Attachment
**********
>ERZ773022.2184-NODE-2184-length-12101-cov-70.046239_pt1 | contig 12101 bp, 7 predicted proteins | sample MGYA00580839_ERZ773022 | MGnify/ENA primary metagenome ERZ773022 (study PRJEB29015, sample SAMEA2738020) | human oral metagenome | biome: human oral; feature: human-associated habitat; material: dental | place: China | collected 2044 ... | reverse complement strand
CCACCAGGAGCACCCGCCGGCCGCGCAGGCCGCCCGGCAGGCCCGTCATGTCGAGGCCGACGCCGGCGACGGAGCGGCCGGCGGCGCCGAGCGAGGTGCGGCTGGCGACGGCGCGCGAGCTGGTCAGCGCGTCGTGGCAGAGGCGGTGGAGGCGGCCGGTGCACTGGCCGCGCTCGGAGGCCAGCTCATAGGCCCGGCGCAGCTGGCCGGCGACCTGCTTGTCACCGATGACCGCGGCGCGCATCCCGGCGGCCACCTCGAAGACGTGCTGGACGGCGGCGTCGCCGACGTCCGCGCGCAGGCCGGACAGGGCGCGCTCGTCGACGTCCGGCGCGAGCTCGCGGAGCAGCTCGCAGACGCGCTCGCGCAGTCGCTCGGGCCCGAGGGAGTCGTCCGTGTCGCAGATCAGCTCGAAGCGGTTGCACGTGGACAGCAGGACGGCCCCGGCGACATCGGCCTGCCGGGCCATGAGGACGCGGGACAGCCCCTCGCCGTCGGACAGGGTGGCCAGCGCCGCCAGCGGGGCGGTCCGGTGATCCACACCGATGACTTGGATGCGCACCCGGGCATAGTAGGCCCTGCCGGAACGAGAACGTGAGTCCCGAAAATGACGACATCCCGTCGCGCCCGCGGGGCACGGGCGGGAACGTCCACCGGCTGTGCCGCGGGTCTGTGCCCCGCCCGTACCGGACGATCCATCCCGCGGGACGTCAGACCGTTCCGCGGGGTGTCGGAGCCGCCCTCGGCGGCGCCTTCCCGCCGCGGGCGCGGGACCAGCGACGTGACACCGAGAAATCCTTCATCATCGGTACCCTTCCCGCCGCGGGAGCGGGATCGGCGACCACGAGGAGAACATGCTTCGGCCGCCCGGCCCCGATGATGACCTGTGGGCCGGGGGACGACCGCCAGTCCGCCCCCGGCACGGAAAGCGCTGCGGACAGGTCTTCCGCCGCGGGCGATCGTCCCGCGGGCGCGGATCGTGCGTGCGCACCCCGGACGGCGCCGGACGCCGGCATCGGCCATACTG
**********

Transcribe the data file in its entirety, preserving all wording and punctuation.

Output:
>ERZ773022.2184-NODE-2184-length-12101-cov-70.046239_pt1 | contig 12101 bp, 7 predicted proteins | sample MGYA00580839_ERZ773022 | MGnify/ENA primary metagenome ERZ773022 (study PRJEB29015, sample SAMEA2738020) | human oral metagenome | biome: human oral; feature: human-associated habitat; material: dental | place: China | collected 2044 ... | reverse complement strand
CCACCAGGAGCACCCGCCGGCCGCGCAGGCCGCCCGGCAGGCCCGTCATGTCGAGGCCGACGCCGGCGACGGAGCGGCCGGCGGCGCCGAGCGAGGTGCGGCTGGCGACGGCGCGCGAGCTGGTCAGCGCGTCGTGGCAGAGGCGGTGGAGGCGGCCGGTGCACTGGCCGCGCTCGGAGGCCAGCTCATAGGCCCGGCGCAGCTGGCCGGCGACCTGCTTGTCACCGATGACCGCGGCGCGCATCCCGGCGGCCACCTCGAAGACGTGCTGGACGGCGGCGTCGCCGACGTCCGCGCGCAGGCCGGACAGGGCGCGCTCGTCGACGTCCGGCGCGAGCTCGCGGAGCAGCTCGCAGACGCGCTCGCGCAGTCGCTCGGGCCCGAGGGAGTCGTCCGTGTCGCAGATCAGCTCGAAGCGGTTGCACGTGGACAGCAGGACGGCCCCGGCGACATCGGCCTGCCGGGCCATGAGGACGCGGGACAGCCCCTCGCCGTCGGACAGGGTGGCCAGCGCCGCCAGCGGGGCGGTCCGGTGATCCACACCGATGACTTGGATGCGCACCCGGGCATAGTAGGCCCTGCCGGAACGAGAACGTGAGTCCCGAAAATGACGACATCCCGTCGCGCCCGCGGGGCACGGGCGGGAACGTCCACCGGCTGTGCCGCGGGTCTGTGCCCCGCCCGTACCGGACGATCCATCCCGCGGGACGTCAGACCGTTCCGCGGGGTGTCGGAGCCGCCCTCGGCGGCGCCTTCCCGCCGCGGGCGCGGGACCAGCGACGTGACACCGAGAAATCCTTCATCATCGGTACCCTTCCCGCCGCGGGAGCGGGATCGGCGACCACGAGGAGAACATGCTTCGGCCGCCCGGCCCCGATGATGACCTGTGGGCCGGGGGACGACCGCCAGTCCGCCCCCGGCACGGAAAGCGCTGCGGACAGGTCTTCCGCCGCGGGCGATCGTCCCGCGGGCGCGGATCGTGCGTGCGCACCCCGGACGGCGCCGGACGCCGGCATCGGCCATACTG